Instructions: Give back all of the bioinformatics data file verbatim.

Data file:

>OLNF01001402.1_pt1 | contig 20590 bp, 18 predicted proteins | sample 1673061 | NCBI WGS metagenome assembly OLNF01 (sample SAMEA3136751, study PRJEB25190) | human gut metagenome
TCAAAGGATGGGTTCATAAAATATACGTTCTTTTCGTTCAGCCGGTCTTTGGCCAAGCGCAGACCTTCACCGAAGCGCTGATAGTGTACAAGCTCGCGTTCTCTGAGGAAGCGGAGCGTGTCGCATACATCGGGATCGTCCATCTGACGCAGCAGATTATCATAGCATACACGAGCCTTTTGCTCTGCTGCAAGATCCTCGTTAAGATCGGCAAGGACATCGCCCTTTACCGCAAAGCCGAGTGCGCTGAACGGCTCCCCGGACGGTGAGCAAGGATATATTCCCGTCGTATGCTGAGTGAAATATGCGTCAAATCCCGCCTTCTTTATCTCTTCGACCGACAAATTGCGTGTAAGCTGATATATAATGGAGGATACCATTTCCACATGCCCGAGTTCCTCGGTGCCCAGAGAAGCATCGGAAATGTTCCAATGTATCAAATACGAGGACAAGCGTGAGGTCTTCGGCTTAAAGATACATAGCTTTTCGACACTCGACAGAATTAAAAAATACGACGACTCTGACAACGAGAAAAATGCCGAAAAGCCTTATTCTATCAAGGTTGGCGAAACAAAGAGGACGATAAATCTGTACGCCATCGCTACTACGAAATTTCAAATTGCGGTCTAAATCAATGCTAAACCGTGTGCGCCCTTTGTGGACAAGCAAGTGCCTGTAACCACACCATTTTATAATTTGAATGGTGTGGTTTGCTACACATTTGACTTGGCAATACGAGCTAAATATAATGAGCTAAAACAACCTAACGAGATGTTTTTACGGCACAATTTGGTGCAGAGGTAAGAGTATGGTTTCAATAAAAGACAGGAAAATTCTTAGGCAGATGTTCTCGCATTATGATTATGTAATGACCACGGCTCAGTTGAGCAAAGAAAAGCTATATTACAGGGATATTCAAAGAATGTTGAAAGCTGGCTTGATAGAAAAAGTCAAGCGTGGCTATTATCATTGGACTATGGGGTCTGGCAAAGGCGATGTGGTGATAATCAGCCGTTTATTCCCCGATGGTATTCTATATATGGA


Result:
>OLNF01001402.1_pt1 | contig 20590 bp, 18 predicted proteins | sample 1673061 | NCBI WGS metagenome assembly OLNF01 (sample SAMEA3136751, study PRJEB25190) | human gut metagenome
TCAAAGGATGGGTTCATAAAATATACGTTCTTTTCGTTCAGCCGGTCTTTGGCCAAGCGCAGACCTTCACCGAAGCGCTGATAGTGTACAAGCTCGCGTTCTCTGAGGAAGCGGAGCGTGTCGCATACATCGGGATCGTCCATCTGACGCAGCAGATTATCATAGCATACACGAGCCTTTTGCTCTGCTGCAAGATCCTCGTTAAGATCGGCAAGGACATCGCCCTTTACCGCAAAGCCGAGTGCGCTGAACGGCTCCCCGGACGGTGAGCAAGGATATATTCCCGTCGTATGCTGAGTGAAATATGCGTCAAATCCCGCCTTCTTTATCTCTTCGACCGACAAATTGCGTGTAAGCTGATATATAATGGAGGATACCATTTCCACATGCCCGAGTTCCTCGGTGCCCAGAGAAGCATCGGAAATGTTCCAATGTATCAAATACGAGGACAAGCGTGAGGTCTTCGGCTTAAAGATACATAGCTTTTCGACACTCGACAGAATTAAAAAATACGACGACTCTGACAACGAGAAAAATGCCGAAAAGCCTTATTCTATCAAGGTTGGCGAAACAAAGAGGACGATAAATCTGTACGCCATCGCTACTACGAAATTTCAAATTGCGGTCTAAATCAATGCTAAACCGTGTGCGCCCTTTGTGGACAAGCAAGTGCCTGTAACCACACCATTTTATAATTTGAATGGTGTGGTTTGCTACACATTTGACTTGGCAATACGAGCTAAATATAATGAGCTAAAACAACCTAACGAGATGTTTTTACGGCACAATTTGGTGCAGAGGTAAGAGTATGGTTTCAATAAAAGACAGGAAAATTCTTAGGCAGATGTTCTCGCATTATGATTATGTAATGACCACGGCTCAGTTGAGCAAAGAAAAGCTATATTACAGGGATATTCAAAGAATGTTGAAAGCTGGCTTGATAGAAAAAGTCAAGCGTGGCTATTATCATTGGACTATGGGGTCTGGCAAAGGCGATGTGGTGATAATCAGCCGTTTATTCCCCGATGGTATTCTATATATGGA